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Corporate Takeover Trend in BC is Not Finished


By Jim Stirling

Tembec and Crestbrook; Donohue and Finlay Forest; Louisiana Pacific and Evans Forest; West Fraser and Zeidler; Weyerhaeuser and MacMillan Bloedel; Canfor and Northwood. The corporate structure of British Columbia’s forest industry is changing rapidly and dramatically. Consolidation is seen as the vehicle to cut costs, improve efficiency and allow fewer, larger players to be profitable and globally competitive. This latest takeover trend is unfinished. No particular sized operation appears immune. Several forest company executives in BC wonder if the next strategic move will have their operation emerge the buyer or the buyee. The trickle-down effects of these head office manoeuvres permeate all lev-els of the forest industry and the commu-nities it sustains. Consequently, there are a lot of nervous people out there. Canfor’s proposed acquisition of Northwood was no great surprise; the two parties had been talking seriously for months and something was going to happen. When the provincial government approves the deal—which it will—Canfor will buy Northwood for $635 million from its Canadian and US owners and assume the company’s $170-million debt. Northwood’s assets include a pulp mill, three sawmills and a plywood plant in the Prince George area, one of the world’s largest sawmills in Houston, BC and a joint venture value-added plant in Moricetown, near Smithers. Northwood has 2,200 employees in its Prince George and Houston operations. Canfor operates two pulp mills in Prince George and nine sawmills in BC and Alberta and employs directly and through affiliated companies about 5,000 employees.

 

Between them, the companies have annual sales of more than $2 billion. Canfor will be Canada’s largest lumber and kraft market pulp producer. The new Canfor will have 11 per cent of the provincial Annual Allowable Cut and 30 per cent of the AAC in the central and northern interiors. “This will put Prince George right at the top of the heap as a forest producing centre in the world,” said David Emerson, Canfor’s CEO, when the buyout was announced officially in August. He conceded an undisclosed number of head office jobs will be lost, but said production jobs in the plants are secure. But while the dust settles, the longer term implications of the buyout on jobs and mill closures is less focused. A Canfor goal is reducing costs and it figures buying Northwood will slash them by $100 million. Cutting jobs is a much-practiced method of cost reduction. The potential is accentuated by the companies’ overlapping operating areas. Canfor says to grow it needs more production capacity. But Canfor and Northwood have found it necessary recently to close money-losing plants.

Canfor permanently closed its Prince George sawmill in March. Some industry observers question the fibre availability to sustain the province’s sawmills and pulp mills. Northwood’s independent timber harvesting and log hauling contractors are feeling vulnerable. Northwood has explored the efficiencies of having fewer, but larger, contractors. The province is also entitled to withhold five per cent of Northwood’s AAC when the forest licences change hands. The loss of 170,000 cubic metres of annual cut could mean fewer contractors. Canfor can propose uses for this wood vol-ume, the government can direct it to the small business forest enterprise program or alternatively allocate it to community forest use. Other factors will cloud Canfor’s future options.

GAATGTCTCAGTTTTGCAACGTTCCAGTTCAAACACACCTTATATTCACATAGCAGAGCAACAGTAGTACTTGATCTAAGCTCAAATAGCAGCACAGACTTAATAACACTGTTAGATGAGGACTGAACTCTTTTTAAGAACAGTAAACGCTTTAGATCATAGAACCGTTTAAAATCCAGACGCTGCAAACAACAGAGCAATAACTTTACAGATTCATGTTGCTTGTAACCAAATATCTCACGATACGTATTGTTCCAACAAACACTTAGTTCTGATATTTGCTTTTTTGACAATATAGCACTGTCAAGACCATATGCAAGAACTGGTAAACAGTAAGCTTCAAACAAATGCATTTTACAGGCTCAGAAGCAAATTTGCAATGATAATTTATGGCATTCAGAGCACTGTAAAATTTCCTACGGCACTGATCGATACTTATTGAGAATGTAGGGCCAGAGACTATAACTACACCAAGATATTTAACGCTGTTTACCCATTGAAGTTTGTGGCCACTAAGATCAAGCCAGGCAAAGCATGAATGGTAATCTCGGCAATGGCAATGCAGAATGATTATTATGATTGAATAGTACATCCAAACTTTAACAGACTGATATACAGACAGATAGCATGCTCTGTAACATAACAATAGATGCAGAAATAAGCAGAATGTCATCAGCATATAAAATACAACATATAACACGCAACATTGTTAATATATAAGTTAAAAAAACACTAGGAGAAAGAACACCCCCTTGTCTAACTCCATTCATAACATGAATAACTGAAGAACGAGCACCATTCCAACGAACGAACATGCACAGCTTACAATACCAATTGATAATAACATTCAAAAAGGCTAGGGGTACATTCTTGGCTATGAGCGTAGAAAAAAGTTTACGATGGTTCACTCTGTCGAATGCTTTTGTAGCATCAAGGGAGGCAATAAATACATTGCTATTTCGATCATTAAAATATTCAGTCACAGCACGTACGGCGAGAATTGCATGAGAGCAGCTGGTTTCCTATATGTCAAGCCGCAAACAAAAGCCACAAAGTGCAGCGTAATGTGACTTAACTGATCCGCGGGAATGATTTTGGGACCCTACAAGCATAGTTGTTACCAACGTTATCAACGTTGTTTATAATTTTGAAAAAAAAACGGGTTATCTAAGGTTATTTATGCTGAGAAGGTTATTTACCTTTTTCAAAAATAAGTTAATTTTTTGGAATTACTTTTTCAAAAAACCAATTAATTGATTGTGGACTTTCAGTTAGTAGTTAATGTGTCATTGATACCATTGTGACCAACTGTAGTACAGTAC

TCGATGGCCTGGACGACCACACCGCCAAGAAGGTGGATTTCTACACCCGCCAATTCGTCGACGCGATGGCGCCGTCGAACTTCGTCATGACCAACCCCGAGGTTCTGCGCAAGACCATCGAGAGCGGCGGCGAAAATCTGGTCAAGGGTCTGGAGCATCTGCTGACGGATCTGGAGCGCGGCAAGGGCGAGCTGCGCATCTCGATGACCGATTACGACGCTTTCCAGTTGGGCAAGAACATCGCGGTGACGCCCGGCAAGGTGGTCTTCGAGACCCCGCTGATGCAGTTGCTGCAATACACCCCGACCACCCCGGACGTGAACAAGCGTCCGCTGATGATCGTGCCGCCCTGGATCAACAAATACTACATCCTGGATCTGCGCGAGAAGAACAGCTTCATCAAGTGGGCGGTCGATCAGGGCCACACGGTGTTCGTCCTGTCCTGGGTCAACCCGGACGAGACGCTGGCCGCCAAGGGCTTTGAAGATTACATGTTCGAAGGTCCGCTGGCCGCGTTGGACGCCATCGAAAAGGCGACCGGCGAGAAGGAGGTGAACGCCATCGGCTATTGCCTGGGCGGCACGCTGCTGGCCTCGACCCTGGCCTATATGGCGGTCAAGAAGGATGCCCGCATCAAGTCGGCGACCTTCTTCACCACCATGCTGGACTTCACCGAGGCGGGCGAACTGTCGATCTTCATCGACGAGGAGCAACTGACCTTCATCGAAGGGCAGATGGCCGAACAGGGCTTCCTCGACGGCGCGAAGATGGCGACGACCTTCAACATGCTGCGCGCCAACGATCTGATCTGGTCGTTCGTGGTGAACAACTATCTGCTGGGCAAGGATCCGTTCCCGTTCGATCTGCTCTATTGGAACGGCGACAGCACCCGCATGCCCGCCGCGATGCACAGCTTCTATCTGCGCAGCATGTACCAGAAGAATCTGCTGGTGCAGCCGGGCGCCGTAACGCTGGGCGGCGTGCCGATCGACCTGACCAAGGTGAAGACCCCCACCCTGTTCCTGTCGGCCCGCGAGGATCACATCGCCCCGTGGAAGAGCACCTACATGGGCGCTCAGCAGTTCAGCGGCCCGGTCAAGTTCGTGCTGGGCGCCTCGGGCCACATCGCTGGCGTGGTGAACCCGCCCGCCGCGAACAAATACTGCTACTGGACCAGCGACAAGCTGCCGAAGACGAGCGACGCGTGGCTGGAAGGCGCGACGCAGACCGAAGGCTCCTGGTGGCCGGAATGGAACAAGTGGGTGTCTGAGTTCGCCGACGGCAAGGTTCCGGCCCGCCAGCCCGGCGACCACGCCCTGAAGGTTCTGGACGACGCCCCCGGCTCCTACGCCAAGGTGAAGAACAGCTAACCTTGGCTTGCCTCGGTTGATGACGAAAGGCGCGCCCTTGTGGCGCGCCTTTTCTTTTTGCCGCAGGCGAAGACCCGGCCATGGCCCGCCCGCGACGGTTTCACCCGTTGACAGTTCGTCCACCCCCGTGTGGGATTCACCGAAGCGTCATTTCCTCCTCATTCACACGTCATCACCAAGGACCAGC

BC’s lumber industry has been making money in 1999, despite losing $1.1 billion in 1998. But, unfortunately, the robust lumber market in the US will not sustain its current levels. Margins will likely tighten again this fall and winter. The province’s high operating costs that have shackled the industry’s competitive edge during the last few years haven’t gone away. The government has trimmed operating costs but BC regulations still make the province by far the highest cost producer in Canada. The strong lumber demand has coincided with companies beginning a new quota year for softwood lumber shipments to the US. Understandably, the industry has been making hay while the sun shines. But the quota deal will expire in 17 months. The status quo, a different deal or no deal will be under hot and heavy discussion next year with significant ramifications for Canfor’s lumber production and marketing strategy.

The new Canfor’s near-term forest management and planning procedures will most likely be disrupted, along with those of other companies operating in BC’s Central Interior. The mountain pine beetle epidemic that began in Tweedsmuir Provincial Park is now estimated to cover more than 300,000 hectares and growing fast. Forest companies have formed an emergency task force to work with government agencies and others to stop the destruction. That probably means widespread clearcutting, if control is to be effective. Clearcutting raises the immediate ire of vocal lobby groups. It all spells trouble: fibre volumes with lesser value and added costs.

Battling the beetle and clearcutting are excellent fodder for First Nations bands to pursue with the provincial and federal governments their goals for settling land claims and aboriginal rights to natural resources. Dissatisfaction with the pace of negotiations of those issues has led to the Indian blockade of one regional forest road this summer curtailing log harvesting. Much can be said for having one strong, healthy company compared with two marginal ones. But it will be instructive to see in the coming months how the “mega-Canfor” will juggle the evolving external factors with its anticipated economies of scale.



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